Is the Assassin Bug Our Friend?
The term “assassin” is rarely used in a positive sense but assassin bugs are among the list of beneficial insects that kill unwanted pests. Despite their frightening moniker, without assassin bugs we might be overwhelmed by locusts, moths, mealworms, mosquitoes, flies, and the hated cockroach. Here are some assassin bug facts to help you understand them better.
Just the appearance of the black assassin bug strikes fear in the hearts of its prey. Although they are only ½ to 1 inch long, they appear much larger because of the white spots on their wings that look like gaping eyes. And, like their namesake, assassins are crafty killing machines. They lay in wait for prey and attack violently even if the insect is much larger. The assassin stabs its victim with its long proboscis, paralyzing it, and then injects it with a tissue-dissolving solvent. This liquefies the prey’s innards which are sucked out with a straw-like mouthpart. Assassins will even attack and eat each other if no other prey is nearby. Females are particularly belligerent because they need protein to produce eggs.
Some people are fascinated with assassin bugs and raise them as pets. But, they are not exactly our friends. One species of the critter is called the kissing bug, named-so because it will aggressively attack a person near the mouth. The bite of the kissing bug can be painful and cause a severe allergic reaction in some.
Assassin bugs are often mistaken for cockroaches because they can be found in homes. They congregate around moisture in bathtubs, drains, and sinks. And like roaches, assassin bugs can transmit disease to people and animals. One ailment, Chaga’s disease, is common in tropical regions of Central and South America. Symptoms include fever, malaise, and swelling around bites. The disease can go into remission for years and then come back with a wallop, causing intense pain, digestive problems, and even heart failure.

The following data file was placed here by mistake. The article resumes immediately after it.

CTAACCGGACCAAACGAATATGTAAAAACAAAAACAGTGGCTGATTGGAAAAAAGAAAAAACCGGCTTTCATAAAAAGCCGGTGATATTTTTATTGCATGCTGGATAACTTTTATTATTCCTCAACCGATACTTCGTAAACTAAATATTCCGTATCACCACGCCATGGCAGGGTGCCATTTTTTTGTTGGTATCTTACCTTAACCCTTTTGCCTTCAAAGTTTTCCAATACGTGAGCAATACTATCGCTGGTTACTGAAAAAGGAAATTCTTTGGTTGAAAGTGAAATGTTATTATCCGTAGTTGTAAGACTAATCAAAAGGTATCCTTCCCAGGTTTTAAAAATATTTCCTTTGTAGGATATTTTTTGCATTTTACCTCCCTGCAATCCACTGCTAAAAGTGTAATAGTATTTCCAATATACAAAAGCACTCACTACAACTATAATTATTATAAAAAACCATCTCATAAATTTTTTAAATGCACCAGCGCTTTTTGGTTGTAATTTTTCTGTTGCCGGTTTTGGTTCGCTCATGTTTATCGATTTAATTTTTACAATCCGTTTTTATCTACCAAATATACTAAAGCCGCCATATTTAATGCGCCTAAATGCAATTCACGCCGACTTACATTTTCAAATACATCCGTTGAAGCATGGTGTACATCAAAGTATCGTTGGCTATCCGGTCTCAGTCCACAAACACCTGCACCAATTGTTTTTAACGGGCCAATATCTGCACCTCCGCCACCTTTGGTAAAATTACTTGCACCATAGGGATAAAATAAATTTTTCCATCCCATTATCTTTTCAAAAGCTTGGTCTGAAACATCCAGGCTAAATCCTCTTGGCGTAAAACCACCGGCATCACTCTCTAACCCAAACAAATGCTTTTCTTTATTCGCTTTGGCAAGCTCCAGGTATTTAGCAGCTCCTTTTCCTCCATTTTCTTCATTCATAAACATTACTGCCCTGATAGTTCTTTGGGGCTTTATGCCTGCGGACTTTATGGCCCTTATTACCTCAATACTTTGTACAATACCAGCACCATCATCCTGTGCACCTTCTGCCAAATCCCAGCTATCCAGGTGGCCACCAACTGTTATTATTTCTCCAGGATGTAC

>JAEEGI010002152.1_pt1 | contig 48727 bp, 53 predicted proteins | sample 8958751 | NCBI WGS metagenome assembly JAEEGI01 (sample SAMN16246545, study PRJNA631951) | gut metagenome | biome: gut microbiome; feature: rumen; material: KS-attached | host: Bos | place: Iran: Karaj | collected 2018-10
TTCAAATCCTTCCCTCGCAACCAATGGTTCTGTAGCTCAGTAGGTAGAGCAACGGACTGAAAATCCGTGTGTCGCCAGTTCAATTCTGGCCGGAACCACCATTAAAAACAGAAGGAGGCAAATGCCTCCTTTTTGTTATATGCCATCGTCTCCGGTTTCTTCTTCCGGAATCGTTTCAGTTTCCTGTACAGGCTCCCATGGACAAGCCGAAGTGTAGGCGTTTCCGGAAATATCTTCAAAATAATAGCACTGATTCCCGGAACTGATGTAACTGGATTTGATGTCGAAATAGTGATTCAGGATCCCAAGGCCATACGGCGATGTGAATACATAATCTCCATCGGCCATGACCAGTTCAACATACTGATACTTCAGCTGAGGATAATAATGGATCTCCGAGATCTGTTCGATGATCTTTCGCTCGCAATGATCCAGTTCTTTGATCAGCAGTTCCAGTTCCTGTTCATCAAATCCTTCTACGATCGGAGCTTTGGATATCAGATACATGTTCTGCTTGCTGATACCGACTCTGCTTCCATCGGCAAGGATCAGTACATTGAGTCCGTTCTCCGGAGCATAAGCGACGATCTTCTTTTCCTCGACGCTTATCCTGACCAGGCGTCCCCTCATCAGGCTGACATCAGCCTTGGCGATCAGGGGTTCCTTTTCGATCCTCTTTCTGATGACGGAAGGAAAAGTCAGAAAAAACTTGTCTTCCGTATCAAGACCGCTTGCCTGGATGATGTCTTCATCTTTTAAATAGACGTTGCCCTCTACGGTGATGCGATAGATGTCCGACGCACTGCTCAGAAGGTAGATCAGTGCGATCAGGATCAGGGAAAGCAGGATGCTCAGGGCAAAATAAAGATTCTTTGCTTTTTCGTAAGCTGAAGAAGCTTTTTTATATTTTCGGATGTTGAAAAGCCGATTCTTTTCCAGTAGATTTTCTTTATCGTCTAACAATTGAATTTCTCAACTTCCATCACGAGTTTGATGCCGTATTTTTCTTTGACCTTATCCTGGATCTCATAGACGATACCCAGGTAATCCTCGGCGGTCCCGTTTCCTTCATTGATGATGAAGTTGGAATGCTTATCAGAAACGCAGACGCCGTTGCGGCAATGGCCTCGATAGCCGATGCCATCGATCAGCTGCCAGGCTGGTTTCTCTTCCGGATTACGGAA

The least friendly species of assassin bug is also the largest. The Platymerus has an effective, if disgusting, means of protection. It can spit saliva up to 12 inches with its powerful salivary pump. The bug has extremely accurate aim, and the saliva can cause blindness in animals and humans.
There are around 7,000 species of insect in the assassin bug family. In nature, they provide many benefits. But they are not our friends, and whatever you do, don’t let one spit on you.
The Assassin Bug - a ferocious bug that sucks prey dry and wears their corpses.